The Air Force has decided to eliminate its seven battlelabs—created to deliver innovative initiatives quickly and at minimum cost—because it can’t afford to keep them alive. The derailment of these battlelabs—six created in 1997 and a seventh added in 2001—is one of those “tough decisions” the Air Force is making to balance “near-term readiness (Fight Tonight) and long-term procurement priorities (Future Fight),” explained Maj. Dayan Araujo in response to a Daily Report query. The seven battlelabs cover air mobility (Ft. Dix, N.J.), air warfare (Mountain Home AFB, Idaho), command and control (Langley AFB, Va.), force protection (Lackland AFB, Tex.), information operations (Lackland), space (Schriever AFB, Colo.), and unmanned aerial vehicles (Creech AFB, Nev.). Araujo noted that Air Force Materiel Command and other agencies would continue battlelab work “to the maximum extent possible.”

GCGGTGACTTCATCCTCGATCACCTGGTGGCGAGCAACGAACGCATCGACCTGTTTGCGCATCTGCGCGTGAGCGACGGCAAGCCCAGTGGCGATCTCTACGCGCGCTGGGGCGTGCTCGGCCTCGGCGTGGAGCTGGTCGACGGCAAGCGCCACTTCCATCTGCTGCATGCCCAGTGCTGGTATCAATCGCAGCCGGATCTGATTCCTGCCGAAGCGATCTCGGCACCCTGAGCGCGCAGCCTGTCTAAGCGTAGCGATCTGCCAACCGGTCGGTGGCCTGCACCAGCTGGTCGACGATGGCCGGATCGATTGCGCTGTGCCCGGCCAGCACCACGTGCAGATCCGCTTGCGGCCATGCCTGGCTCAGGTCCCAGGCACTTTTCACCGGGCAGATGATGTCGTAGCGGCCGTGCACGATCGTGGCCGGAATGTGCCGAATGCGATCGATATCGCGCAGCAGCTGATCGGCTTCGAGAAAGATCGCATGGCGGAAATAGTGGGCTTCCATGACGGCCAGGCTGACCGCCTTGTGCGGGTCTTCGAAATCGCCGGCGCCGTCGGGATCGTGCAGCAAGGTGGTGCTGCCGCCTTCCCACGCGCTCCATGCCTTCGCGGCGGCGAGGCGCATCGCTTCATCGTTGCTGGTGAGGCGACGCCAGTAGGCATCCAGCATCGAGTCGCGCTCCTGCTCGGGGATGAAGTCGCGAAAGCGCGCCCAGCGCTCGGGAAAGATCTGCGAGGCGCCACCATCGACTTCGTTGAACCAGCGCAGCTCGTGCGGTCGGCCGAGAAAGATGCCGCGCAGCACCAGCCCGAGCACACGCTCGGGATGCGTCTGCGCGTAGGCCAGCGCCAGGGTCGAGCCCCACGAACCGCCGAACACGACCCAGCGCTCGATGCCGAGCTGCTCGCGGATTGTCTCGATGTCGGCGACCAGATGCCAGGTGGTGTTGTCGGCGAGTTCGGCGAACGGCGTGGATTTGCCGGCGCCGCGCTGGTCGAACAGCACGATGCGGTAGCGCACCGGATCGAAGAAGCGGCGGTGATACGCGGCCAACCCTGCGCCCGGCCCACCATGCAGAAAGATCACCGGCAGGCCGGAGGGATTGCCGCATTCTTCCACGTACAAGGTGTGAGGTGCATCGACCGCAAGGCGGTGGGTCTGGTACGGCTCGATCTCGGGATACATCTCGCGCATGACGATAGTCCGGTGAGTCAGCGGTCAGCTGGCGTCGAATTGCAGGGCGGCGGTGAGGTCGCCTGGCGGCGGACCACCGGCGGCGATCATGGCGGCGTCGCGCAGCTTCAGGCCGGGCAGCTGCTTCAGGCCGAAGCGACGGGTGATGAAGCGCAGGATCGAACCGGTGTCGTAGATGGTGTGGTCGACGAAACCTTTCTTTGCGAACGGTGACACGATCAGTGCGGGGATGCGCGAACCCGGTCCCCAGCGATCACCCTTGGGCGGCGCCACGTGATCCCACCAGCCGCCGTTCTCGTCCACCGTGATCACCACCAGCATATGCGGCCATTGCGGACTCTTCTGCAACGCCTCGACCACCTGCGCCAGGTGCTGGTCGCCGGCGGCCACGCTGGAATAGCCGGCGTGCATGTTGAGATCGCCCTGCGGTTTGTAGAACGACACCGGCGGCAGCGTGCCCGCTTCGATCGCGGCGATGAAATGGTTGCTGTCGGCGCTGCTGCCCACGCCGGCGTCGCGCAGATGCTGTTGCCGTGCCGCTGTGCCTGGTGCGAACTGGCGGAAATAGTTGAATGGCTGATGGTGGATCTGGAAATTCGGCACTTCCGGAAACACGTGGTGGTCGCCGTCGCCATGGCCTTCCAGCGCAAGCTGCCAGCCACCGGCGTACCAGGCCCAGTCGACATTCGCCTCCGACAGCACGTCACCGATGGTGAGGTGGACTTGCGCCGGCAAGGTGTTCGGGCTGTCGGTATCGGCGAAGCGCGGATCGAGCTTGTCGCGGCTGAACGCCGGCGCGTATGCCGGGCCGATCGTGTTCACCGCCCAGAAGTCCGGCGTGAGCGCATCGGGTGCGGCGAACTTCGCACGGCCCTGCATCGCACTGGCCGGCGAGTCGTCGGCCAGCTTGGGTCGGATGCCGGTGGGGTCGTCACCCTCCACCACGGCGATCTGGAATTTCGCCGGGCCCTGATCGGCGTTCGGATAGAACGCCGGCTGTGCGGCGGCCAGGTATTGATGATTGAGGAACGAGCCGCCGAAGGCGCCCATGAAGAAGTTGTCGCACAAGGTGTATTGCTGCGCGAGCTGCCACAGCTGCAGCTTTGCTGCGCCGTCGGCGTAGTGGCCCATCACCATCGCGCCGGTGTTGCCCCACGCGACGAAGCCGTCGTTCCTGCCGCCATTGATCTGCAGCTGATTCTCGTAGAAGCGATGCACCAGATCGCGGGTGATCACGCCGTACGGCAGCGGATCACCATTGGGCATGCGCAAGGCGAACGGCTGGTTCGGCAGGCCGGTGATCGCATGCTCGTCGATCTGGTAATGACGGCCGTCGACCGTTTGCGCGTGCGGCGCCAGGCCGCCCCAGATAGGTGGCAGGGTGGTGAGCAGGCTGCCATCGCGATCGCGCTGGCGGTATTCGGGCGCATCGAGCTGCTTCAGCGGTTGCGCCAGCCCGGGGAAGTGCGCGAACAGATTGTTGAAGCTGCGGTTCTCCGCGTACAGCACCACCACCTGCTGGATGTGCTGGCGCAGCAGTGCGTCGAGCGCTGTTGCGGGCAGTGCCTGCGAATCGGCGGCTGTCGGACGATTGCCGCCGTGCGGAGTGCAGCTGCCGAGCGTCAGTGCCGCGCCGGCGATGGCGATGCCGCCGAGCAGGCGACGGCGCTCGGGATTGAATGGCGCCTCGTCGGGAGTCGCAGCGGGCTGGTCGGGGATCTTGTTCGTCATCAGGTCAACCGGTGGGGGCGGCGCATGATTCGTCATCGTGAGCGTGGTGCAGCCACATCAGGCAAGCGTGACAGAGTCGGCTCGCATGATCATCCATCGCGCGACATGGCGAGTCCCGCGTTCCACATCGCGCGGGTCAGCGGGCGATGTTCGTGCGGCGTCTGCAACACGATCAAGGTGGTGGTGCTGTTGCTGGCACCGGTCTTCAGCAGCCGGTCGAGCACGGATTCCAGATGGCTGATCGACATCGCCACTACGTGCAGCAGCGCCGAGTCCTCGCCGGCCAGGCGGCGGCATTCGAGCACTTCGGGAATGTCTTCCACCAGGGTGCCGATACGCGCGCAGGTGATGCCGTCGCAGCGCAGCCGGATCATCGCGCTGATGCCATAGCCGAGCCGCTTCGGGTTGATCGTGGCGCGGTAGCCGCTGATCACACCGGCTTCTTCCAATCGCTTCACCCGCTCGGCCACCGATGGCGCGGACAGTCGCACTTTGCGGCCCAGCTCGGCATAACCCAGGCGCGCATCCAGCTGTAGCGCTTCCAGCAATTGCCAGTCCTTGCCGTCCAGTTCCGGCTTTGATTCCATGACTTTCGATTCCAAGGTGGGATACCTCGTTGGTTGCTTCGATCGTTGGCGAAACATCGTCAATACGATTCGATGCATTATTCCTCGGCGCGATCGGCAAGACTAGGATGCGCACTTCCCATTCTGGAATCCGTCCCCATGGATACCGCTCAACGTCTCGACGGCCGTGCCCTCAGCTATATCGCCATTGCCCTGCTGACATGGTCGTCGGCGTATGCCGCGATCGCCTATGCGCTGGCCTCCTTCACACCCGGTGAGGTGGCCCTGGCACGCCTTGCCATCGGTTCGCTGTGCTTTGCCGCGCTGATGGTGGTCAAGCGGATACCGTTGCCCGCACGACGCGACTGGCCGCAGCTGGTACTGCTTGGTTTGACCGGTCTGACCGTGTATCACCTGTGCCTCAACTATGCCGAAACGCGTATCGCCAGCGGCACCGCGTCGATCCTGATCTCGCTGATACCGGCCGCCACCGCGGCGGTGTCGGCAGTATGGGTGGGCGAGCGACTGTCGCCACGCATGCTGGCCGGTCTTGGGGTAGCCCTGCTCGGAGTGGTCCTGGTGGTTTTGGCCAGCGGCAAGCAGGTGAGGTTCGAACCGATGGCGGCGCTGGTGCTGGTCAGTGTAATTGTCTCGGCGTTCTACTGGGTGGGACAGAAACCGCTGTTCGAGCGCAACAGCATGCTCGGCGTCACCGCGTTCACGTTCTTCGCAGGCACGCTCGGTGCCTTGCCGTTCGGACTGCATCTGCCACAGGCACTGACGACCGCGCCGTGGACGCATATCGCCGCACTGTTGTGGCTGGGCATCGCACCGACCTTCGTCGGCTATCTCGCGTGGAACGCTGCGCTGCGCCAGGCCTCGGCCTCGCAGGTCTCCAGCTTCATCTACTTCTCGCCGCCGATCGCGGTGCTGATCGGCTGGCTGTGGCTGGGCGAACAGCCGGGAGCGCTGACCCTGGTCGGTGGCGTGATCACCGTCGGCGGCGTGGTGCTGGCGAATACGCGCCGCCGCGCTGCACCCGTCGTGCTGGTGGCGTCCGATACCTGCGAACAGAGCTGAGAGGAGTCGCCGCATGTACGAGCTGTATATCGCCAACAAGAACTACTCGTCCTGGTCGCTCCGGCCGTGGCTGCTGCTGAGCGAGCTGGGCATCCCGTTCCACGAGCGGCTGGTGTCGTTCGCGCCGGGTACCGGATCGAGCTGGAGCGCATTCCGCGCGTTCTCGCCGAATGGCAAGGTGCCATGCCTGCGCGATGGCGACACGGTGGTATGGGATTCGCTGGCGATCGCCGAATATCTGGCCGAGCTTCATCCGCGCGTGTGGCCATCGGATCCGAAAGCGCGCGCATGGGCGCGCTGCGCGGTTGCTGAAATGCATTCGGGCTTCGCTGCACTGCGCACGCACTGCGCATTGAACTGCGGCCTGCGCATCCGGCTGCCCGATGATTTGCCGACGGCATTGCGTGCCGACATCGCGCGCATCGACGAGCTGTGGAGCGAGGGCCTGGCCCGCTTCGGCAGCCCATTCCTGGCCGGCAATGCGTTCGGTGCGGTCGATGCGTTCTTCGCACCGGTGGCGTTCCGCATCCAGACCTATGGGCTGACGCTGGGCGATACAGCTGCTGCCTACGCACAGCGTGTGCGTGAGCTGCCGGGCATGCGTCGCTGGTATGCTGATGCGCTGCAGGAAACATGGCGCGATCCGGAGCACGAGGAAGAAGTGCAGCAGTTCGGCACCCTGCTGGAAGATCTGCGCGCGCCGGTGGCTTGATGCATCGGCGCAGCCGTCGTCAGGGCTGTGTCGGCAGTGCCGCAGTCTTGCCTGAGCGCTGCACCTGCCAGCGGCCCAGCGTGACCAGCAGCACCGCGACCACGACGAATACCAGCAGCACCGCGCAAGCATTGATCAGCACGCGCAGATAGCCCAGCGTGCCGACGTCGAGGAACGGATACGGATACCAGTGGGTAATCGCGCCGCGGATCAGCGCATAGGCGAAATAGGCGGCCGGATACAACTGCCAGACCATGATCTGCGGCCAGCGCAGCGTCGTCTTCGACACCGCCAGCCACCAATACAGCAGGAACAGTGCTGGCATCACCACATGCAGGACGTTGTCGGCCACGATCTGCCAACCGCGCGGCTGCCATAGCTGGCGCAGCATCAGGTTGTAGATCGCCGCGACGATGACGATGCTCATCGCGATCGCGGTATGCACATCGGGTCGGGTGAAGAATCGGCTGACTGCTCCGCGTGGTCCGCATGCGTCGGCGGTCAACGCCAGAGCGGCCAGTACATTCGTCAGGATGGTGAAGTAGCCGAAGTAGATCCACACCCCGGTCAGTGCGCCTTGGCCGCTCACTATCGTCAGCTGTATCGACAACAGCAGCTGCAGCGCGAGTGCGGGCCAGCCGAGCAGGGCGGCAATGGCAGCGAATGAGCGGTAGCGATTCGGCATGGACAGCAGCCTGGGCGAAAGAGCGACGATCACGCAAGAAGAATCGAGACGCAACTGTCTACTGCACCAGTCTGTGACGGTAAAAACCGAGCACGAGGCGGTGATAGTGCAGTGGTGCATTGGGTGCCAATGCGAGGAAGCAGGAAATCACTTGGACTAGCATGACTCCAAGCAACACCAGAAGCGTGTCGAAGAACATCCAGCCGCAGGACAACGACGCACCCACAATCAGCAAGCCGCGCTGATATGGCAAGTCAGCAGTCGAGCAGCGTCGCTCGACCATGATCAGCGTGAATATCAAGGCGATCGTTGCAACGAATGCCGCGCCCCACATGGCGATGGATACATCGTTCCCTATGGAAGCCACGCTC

The U.S. supports “a stronger and more capable” European defense, Defense Secretary Lloyd J. Austin III said during an Oct. 22 press conference in Brussels—but that defense should not duplicate the functions and capabilities of the NATO alliance.